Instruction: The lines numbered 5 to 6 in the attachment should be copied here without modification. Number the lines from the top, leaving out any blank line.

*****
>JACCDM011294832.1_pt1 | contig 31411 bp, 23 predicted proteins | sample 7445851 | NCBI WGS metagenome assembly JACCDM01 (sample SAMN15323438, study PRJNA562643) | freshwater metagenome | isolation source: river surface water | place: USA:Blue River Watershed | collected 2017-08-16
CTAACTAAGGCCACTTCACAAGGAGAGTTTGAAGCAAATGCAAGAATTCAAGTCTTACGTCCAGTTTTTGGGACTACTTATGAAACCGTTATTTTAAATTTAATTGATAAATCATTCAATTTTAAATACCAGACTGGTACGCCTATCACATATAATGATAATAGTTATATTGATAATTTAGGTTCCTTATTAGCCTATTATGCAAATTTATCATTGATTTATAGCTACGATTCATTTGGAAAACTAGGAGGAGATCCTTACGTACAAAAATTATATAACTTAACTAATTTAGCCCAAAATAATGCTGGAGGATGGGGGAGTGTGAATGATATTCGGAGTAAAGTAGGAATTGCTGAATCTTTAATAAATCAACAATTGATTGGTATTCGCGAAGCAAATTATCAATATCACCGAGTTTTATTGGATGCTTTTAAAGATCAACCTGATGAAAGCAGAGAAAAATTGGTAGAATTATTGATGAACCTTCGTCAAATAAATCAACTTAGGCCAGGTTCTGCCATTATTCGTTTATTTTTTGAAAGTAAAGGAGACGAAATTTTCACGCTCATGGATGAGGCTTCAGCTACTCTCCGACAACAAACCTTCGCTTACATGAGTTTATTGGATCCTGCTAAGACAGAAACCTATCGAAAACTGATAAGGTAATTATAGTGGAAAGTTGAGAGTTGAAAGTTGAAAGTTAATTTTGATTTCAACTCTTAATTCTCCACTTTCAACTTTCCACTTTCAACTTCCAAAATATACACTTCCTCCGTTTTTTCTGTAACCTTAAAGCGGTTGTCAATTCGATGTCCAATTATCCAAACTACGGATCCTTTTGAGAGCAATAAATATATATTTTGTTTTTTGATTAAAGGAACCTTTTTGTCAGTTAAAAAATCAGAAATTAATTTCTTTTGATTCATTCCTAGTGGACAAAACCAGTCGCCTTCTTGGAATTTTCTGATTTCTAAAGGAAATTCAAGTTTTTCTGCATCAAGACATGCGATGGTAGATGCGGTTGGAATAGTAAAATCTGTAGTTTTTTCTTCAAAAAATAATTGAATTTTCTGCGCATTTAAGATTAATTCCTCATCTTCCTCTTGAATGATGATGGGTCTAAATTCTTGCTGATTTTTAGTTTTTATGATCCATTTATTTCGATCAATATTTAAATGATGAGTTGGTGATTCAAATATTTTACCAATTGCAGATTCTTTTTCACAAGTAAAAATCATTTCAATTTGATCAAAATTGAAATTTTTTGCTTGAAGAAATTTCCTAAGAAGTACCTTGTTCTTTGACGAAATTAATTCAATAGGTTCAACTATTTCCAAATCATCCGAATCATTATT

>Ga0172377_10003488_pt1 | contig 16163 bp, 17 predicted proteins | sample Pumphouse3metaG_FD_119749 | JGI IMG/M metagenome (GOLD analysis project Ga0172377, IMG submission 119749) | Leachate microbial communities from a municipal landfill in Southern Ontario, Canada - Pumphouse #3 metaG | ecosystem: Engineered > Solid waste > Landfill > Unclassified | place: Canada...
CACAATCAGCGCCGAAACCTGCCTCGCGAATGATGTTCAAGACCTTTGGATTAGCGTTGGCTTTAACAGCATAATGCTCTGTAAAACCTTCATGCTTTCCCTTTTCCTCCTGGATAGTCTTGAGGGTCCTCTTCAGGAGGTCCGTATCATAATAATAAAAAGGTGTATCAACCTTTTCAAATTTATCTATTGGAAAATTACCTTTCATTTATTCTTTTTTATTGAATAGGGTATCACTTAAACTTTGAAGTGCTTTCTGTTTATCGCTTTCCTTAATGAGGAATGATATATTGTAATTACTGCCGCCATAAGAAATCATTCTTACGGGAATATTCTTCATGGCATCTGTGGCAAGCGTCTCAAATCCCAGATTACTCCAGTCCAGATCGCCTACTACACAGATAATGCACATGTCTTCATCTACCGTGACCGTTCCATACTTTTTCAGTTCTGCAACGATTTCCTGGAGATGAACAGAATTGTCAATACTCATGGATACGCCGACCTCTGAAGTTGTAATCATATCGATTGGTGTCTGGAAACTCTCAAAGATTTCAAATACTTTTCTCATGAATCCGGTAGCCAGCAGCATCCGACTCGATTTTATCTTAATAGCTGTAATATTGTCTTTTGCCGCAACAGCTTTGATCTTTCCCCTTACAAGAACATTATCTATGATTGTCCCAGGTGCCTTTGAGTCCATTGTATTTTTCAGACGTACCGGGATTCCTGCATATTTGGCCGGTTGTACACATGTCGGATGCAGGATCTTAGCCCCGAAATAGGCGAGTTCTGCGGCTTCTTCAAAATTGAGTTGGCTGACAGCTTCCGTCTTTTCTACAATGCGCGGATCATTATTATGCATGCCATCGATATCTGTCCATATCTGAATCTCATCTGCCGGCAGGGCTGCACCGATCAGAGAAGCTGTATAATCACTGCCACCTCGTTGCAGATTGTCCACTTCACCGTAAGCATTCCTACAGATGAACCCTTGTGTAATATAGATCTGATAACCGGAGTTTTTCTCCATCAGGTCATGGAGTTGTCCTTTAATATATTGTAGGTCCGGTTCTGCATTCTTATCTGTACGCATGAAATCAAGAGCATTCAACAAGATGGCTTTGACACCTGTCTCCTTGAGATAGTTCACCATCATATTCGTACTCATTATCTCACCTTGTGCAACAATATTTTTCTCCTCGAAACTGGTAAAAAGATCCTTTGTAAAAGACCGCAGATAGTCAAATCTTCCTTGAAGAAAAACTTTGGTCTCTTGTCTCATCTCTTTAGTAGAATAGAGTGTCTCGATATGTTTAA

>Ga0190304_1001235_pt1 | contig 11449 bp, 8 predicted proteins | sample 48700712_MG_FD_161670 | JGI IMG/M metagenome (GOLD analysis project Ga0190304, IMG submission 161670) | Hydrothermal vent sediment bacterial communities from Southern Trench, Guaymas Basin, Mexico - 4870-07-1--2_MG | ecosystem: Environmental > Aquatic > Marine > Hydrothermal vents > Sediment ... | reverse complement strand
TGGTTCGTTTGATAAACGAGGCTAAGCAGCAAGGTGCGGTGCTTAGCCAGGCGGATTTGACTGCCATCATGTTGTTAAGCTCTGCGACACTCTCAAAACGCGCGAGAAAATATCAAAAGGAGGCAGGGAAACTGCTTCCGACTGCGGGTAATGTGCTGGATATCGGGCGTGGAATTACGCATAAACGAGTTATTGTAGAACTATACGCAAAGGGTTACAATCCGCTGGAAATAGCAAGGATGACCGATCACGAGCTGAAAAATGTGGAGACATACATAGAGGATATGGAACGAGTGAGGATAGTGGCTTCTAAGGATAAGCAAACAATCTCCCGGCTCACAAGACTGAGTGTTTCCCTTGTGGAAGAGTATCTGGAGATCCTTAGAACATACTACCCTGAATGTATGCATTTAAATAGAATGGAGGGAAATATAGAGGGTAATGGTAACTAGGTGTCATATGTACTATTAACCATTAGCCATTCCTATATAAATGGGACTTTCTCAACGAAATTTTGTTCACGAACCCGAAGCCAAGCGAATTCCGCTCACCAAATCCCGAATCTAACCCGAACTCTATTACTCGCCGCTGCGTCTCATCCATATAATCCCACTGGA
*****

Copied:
>Ga0190304_1001235_pt1 | contig 11449 bp, 8 predicted proteins | sample 48700712_MG_FD_161670 | JGI IMG/M metagenome (GOLD analysis project Ga0190304, IMG submission 161670) | Hydrothermal vent sediment bacterial communities from Southern Trench, Guaymas Basin, Mexico - 4870-07-1--2_MG | ecosystem: Environmental > Aquatic > Marine > Hydrothermal vents > Sediment ... | reverse complement strand
TGGTTCGTTTGATAAACGAGGCTAAGCAGCAAGGTGCGGTGCTTAGCCAGGCGGATTTGACTGCCATCATGTTGTTAAGCTCTGCGACACTCTCAAAACGCGCGAGAAAATATCAAAAGGAGGCAGGGAAACTGCTTCCGACTGCGGGTAATGTGCTGGATATCGGGCGTGGAATTACGCATAAACGAGTTATTGTAGAACTATACGCAAAGGGTTACAATCCGCTGGAAATAGCAAGGATGACCGATCACGAGCTGAAAAATGTGGAGACATACATAGAGGATATGGAACGAGTGAGGATAGTGGCTTCTAAGGATAAGCAAACAATCTCCCGGCTCACAAGACTGAGTGTTTCCCTTGTGGAAGAGTATCTGGAGATCCTTAGAACATACTACCCTGAATGTATGCATTTAAATAGAATGGAGGGAAATATAGAGGGTAATGGTAACTAGGTGTCATATGTACTATTAACCATTAGCCATTCCTATATAAATGGGACTTTCTCAACGAAATTTTGTTCACGAACCCGAAGCCAAGCGAATTCCGCTCACCAAATCCCGAATCTAACCCGAACTCTATTACTCGCCGCTGCGTCTCATCCATATAATCCCACTGGA